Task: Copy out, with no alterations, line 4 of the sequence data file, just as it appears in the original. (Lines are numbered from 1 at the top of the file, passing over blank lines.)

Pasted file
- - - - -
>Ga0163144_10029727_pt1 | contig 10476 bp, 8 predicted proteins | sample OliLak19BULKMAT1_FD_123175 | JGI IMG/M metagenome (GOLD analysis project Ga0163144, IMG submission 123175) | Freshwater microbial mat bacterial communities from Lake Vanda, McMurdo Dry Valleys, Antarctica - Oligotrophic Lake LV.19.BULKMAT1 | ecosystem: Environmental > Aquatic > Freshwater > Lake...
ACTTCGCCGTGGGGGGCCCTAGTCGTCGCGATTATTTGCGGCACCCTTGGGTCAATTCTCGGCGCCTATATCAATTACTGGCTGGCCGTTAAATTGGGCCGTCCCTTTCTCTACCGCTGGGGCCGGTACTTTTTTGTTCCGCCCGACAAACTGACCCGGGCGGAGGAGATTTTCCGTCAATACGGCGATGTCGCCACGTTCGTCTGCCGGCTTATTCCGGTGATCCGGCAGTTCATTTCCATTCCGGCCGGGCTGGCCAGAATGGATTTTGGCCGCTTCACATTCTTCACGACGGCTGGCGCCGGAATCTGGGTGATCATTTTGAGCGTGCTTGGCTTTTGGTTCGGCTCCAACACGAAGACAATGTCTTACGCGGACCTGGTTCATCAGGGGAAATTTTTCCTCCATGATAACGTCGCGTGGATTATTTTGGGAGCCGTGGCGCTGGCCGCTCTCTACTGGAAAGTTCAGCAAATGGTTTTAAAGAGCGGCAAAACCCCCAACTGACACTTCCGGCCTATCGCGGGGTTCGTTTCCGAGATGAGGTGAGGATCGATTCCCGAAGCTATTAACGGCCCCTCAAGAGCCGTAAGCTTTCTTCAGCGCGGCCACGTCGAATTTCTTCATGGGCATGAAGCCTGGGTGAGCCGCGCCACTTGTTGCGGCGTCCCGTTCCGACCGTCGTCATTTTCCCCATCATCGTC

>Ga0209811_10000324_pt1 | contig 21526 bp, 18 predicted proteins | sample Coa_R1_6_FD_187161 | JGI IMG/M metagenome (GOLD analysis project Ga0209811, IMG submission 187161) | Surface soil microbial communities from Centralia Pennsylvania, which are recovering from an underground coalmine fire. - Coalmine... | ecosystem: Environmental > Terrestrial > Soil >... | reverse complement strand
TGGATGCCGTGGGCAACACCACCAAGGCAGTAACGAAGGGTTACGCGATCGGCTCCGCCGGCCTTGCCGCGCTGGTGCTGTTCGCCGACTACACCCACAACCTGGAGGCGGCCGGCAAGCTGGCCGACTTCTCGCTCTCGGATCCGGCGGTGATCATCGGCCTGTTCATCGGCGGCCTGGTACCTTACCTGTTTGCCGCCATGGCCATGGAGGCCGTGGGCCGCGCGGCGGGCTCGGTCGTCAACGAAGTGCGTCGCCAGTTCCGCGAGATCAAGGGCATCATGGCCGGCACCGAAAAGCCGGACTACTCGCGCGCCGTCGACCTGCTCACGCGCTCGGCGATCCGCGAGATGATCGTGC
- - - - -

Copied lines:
TGGATGCCGTGGGCAACACCACCAAGGCAGTAACGAAGGGTTACGCGATCGGCTCCGCCGGCCTTGCCGCGCTGGTGCTGTTCGCCGACTACACCCACAACCTGGAGGCGGCCGGCAAGCTGGCCGACTTCTCGCTCTCGGATCCGGCGGTGATCATCGGCCTGTTCATCGGCGGCCTGGTACCTTACCTGTTTGCCGCCATGGCCATGGAGGCCGTGGGCCGCGCGGCGGGCTCGGTCGTCAACGAAGTGCGTCGCCAGTTCCGCGAGATCAAGGGCATCATGGCCGGCACCGAAAAGCCGGACTACTCGCGCGCCGTCGACCTGCTCACGCGCTCGGCGATCCGCGAGATGATCGTGC